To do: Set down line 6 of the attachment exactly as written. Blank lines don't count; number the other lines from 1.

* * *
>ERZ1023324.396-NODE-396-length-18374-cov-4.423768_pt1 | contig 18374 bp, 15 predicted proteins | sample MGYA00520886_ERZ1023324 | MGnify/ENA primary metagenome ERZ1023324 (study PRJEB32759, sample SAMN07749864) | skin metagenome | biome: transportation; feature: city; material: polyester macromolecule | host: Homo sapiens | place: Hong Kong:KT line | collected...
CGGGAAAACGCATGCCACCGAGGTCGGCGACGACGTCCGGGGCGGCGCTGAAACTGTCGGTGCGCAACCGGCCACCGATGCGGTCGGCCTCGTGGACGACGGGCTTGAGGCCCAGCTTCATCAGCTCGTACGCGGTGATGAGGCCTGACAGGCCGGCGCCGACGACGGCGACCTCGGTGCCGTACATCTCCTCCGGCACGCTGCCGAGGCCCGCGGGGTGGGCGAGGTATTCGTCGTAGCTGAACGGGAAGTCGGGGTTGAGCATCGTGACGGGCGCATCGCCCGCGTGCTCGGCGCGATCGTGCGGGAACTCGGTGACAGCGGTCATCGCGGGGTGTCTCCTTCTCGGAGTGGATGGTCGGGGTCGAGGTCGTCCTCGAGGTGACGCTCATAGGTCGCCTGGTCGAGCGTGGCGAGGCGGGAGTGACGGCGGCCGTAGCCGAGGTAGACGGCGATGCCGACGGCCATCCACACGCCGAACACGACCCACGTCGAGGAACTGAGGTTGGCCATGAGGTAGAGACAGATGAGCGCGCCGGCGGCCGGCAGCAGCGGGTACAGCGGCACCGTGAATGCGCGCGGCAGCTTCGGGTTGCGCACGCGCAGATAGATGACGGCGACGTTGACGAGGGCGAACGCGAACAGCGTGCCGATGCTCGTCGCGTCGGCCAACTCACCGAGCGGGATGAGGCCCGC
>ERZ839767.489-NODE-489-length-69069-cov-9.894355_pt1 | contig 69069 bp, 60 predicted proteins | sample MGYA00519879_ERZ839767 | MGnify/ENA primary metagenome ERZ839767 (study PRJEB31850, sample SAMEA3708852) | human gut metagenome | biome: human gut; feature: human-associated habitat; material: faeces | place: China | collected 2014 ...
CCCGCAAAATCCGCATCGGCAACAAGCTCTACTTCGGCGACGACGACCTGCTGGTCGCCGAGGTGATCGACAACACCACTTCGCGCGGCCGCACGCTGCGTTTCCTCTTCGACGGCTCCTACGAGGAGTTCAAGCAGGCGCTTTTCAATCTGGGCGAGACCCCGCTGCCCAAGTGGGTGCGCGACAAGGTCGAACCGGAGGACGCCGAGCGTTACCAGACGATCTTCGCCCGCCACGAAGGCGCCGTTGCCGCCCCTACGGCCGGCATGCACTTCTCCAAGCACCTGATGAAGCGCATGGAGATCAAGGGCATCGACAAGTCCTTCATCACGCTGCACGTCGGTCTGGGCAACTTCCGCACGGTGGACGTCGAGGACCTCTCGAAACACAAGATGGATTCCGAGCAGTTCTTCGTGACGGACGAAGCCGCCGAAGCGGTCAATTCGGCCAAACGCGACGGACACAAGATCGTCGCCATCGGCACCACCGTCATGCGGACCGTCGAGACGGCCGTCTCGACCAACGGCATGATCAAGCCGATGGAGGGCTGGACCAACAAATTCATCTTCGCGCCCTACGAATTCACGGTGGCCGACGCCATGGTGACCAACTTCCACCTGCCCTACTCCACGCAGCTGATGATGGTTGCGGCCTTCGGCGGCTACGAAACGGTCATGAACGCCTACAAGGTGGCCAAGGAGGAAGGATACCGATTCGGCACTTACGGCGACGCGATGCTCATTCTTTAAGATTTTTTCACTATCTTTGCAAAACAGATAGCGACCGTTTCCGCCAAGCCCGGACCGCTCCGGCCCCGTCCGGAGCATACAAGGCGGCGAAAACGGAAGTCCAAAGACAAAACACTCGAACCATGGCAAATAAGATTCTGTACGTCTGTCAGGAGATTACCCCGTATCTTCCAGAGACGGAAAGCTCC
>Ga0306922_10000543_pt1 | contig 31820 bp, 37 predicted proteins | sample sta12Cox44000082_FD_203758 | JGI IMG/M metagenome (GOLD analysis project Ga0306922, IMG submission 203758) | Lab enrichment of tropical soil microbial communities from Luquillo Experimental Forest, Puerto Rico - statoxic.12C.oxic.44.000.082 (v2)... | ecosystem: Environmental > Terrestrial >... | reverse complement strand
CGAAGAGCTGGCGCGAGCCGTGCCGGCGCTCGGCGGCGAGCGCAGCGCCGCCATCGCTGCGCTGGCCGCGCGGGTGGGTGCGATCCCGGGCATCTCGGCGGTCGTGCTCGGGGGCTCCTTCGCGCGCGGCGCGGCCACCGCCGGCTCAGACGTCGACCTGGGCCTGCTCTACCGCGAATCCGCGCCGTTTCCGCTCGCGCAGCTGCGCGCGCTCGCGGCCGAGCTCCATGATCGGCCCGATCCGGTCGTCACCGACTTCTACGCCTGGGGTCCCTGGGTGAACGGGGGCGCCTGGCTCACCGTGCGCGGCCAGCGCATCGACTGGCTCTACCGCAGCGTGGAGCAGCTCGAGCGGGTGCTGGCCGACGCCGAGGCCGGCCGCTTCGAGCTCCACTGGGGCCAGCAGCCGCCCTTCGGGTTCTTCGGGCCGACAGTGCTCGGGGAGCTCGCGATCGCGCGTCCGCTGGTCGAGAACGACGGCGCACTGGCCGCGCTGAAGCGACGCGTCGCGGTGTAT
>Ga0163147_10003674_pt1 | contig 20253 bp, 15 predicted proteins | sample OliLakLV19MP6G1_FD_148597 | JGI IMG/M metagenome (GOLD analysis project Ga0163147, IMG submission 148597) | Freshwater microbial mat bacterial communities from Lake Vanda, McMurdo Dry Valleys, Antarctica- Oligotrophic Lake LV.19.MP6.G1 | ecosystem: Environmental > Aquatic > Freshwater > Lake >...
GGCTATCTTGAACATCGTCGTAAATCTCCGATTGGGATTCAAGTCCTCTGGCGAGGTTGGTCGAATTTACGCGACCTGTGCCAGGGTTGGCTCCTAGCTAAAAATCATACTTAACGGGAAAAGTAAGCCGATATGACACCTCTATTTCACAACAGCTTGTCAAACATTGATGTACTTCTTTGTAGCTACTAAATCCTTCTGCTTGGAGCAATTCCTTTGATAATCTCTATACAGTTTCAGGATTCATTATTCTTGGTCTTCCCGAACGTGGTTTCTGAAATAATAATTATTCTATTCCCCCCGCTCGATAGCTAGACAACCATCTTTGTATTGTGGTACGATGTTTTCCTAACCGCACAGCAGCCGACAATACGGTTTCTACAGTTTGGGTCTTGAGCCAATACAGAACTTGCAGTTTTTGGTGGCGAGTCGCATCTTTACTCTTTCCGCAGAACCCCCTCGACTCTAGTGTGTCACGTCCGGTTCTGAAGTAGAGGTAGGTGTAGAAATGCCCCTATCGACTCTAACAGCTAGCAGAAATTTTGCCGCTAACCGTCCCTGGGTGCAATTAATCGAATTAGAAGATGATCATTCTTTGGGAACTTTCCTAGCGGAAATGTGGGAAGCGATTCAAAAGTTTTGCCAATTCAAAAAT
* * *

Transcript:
CGAAGAGCTGGCGCGAGCCGTGCCGGCGCTCGGCGGCGAGCGCAGCGCCGCCATCGCTGCGCTGGCCGCGCGGGTGGGTGCGATCCCGGGCATCTCGGCGGTCGTGCTCGGGGGCTCCTTCGCGCGCGGCGCGGCCACCGCCGGCTCAGACGTCGACCTGGGCCTGCTCTACCGCGAATCCGCGCCGTTTCCGCTCGCGCAGCTGCGCGCGCTCGCGGCCGAGCTCCATGATCGGCCCGATCCGGTCGTCACCGACTTCTACGCCTGGGGTCCCTGGGTGAACGGGGGCGCCTGGCTCACCGTGCGCGGCCAGCGCATCGACTGGCTCTACCGCAGCGTGGAGCAGCTCGAGCGGGTGCTGGCCGACGCCGAGGCCGGCCGCTTCGAGCTCCACTGGGGCCAGCAGCCGCCCTTCGGGTTCTTCGGGCCGACAGTGCTCGGGGAGCTCGCGATCGCGCGTCCGCTGGTCGAGAACGACGGCGCACTGGCCGCGCTGAAGCGACGCGTCGCGGTGTAT